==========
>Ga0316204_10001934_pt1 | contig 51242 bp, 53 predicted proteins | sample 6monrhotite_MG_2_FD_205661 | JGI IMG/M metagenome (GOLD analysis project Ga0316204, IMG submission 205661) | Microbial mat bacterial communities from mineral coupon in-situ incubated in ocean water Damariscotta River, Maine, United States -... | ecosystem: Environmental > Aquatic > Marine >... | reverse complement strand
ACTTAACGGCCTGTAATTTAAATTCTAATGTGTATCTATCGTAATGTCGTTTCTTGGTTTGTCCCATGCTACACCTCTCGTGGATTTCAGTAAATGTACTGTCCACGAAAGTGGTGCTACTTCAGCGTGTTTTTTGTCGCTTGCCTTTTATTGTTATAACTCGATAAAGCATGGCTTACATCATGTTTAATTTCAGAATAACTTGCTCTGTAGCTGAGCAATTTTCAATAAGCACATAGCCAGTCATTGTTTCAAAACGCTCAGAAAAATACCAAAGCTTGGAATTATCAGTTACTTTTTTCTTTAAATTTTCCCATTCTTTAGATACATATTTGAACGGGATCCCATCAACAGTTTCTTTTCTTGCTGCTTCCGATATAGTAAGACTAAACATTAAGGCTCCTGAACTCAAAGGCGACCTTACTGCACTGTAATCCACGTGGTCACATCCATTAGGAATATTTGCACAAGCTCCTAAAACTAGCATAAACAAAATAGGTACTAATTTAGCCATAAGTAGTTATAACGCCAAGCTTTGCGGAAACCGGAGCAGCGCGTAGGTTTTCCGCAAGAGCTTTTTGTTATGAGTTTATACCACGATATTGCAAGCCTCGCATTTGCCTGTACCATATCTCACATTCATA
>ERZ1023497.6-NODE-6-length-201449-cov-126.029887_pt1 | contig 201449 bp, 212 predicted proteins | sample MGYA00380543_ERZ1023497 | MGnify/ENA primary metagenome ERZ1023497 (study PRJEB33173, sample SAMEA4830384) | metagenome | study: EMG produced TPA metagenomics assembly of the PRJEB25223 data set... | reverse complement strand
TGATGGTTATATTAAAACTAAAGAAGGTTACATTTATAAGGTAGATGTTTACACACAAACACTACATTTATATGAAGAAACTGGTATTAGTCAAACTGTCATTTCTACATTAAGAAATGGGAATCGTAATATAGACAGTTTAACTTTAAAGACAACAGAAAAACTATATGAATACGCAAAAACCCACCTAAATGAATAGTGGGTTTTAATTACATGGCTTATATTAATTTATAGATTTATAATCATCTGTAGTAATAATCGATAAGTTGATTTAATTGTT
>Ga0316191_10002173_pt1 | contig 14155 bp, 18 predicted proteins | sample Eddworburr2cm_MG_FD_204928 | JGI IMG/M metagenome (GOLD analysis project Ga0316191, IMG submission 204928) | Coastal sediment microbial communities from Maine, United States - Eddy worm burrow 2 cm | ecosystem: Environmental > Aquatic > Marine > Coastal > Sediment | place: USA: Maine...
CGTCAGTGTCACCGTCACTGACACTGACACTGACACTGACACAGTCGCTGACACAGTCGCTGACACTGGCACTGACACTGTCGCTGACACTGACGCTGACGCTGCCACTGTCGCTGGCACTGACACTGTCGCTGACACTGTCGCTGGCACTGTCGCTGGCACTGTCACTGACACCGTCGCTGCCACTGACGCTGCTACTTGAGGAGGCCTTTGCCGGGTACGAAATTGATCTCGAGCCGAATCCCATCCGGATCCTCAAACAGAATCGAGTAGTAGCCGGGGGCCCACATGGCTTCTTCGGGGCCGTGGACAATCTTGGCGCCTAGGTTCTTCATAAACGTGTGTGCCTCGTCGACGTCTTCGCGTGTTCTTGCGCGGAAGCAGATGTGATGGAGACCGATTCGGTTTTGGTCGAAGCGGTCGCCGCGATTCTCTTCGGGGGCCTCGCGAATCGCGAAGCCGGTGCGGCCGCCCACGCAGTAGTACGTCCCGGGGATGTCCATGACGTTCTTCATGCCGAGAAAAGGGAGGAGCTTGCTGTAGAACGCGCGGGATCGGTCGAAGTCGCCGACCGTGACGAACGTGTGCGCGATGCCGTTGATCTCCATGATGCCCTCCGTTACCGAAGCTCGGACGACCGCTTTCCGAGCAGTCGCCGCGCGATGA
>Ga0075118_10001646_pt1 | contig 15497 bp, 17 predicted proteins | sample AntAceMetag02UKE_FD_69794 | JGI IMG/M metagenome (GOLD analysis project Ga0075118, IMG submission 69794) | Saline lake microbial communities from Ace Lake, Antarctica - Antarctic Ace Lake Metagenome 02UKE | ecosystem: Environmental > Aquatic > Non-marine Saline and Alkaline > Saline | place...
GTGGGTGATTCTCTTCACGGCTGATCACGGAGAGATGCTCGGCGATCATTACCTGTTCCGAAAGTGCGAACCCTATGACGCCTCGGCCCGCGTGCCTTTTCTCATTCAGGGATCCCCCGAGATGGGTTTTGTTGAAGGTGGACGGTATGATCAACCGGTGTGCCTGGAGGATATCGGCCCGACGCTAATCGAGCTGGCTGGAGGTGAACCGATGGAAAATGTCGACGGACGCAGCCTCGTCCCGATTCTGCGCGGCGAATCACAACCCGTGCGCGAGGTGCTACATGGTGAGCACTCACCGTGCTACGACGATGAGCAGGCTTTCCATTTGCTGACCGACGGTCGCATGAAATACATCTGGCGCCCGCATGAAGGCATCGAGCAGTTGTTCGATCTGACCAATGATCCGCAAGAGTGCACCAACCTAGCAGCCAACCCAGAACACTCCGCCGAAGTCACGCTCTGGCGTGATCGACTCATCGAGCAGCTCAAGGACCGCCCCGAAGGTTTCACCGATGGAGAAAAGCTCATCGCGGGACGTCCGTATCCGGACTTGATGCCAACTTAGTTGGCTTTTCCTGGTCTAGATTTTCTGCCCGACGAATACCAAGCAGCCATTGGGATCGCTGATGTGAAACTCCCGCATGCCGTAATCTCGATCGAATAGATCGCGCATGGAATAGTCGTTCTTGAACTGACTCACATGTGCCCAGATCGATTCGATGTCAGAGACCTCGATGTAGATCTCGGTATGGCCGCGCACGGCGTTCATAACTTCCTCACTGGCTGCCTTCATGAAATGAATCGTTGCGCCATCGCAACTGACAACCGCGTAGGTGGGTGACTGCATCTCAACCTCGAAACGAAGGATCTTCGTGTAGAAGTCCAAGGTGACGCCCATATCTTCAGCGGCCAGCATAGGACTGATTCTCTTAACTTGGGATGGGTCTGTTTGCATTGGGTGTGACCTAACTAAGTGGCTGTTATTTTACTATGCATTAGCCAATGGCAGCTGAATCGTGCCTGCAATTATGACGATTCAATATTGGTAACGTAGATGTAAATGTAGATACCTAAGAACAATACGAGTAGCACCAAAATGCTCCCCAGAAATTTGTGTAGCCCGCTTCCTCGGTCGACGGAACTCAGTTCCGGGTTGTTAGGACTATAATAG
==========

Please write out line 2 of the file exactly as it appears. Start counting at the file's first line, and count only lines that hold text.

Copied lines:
ACTTAACGGCCTGTAATTTAAATTCTAATGTGTATCTATCGTAATGTCGTTTCTTGGTTTGTCCCATGCTACACCTCTCGTGGATTTCAGTAAATGTACTGTCCACGAAAGTGGTGCTACTTCAGCGTGTTTTTTGTCGCTTGCCTTTTATTGTTATAACTCGATAAAGCATGGCTTACATCATGTTTAATTTCAGAATAACTTGCTCTGTAGCTGAGCAATTTTCAATAAGCACATAGCCAGTCATTGTTTCAAAACGCTCAGAAAAATACCAAAGCTTGGAATTATCAGTTACTTTTTTCTTTAAATTTTCCCATTCTTTAGATACATATTTGAACGGGATCCCATCAACAGTTTCTTTTCTTGCTGCTTCCGATATAGTAAGACTAAACATTAAGGCTCCTGAACTCAAAGGCGACCTTACTGCACTGTAATCCACGTGGTCACATCCATTAGGAATATTTGCACAAGCTCCTAAAACTAGCATAAACAAAATAGGTACTAATTTAGCCATAAGTAGTTATAACGCCAAGCTTTGCGGAAACCGGAGCAGCGCGTAGGTTTTCCGCAAGAGCTTTTTGTTATGAGTTTATACCACGATATTGCAAGCCTCGCATTTGCCTGTACCATATCTCACATTCATA